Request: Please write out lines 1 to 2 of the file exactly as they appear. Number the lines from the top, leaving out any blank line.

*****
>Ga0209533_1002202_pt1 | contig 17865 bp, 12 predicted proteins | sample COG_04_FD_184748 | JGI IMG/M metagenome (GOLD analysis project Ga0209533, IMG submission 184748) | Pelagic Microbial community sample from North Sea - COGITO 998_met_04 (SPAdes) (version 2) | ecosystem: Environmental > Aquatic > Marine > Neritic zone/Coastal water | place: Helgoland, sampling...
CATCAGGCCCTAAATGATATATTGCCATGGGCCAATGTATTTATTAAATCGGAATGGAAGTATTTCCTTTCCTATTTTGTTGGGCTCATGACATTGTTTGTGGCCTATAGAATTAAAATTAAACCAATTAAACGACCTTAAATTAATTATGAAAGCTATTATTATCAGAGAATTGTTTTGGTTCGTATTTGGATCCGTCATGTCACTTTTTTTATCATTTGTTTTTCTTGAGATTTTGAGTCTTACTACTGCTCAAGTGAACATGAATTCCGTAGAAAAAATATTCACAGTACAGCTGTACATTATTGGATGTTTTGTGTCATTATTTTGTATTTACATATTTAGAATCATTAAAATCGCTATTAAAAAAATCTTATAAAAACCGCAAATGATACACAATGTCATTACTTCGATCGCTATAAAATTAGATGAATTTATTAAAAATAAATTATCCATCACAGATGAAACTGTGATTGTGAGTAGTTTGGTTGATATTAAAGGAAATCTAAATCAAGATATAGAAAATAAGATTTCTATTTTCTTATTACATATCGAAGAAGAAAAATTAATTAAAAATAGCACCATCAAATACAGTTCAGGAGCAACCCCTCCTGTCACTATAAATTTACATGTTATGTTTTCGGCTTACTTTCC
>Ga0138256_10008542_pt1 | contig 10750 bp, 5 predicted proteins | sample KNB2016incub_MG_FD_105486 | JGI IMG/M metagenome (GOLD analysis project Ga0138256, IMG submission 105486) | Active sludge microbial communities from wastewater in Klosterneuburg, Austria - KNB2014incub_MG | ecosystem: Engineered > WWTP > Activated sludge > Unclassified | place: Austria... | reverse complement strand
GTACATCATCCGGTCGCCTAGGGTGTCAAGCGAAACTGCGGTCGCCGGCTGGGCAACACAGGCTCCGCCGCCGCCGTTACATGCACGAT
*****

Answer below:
>Ga0209533_1002202_pt1 | contig 17865 bp, 12 predicted proteins | sample COG_04_FD_184748 | JGI IMG/M metagenome (GOLD analysis project Ga0209533, IMG submission 184748) | Pelagic Microbial community sample from North Sea - COGITO 998_met_04 (SPAdes) (version 2) | ecosystem: Environmental > Aquatic > Marine > Neritic zone/Coastal water | place: Helgoland, sampling...
CATCAGGCCCTAAATGATATATTGCCATGGGCCAATGTATTTATTAAATCGGAATGGAAGTATTTCCTTTCCTATTTTGTTGGGCTCATGACATTGTTTGTGGCCTATAGAATTAAAATTAAACCAATTAAACGACCTTAAATTAATTATGAAAGCTATTATTATCAGAGAATTGTTTTGGTTCGTATTTGGATCCGTCATGTCACTTTTTTTATCATTTGTTTTTCTTGAGATTTTGAGTCTTACTACTGCTCAAGTGAACATGAATTCCGTAGAAAAAATATTCACAGTACAGCTGTACATTATTGGATGTTTTGTGTCATTATTTTGTATTTACATATTTAGAATCATTAAAATCGCTATTAAAAAAATCTTATAAAAACCGCAAATGATACACAATGTCATTACTTCGATCGCTATAAAATTAGATGAATTTATTAAAAATAAATTATCCATCACAGATGAAACTGTGATTGTGAGTAGTTTGGTTGATATTAAAGGAAATCTAAATCAAGATATAGAAAATAAGATTTCTATTTTCTTATTACATATCGAAGAAGAAAAATTAATTAAAAATAGCACCATCAAATACAGTTCAGGAGCAACCCCTCCTGTCACTATAAATTTACATGTTATGTTTTCGGCTTACTTTCC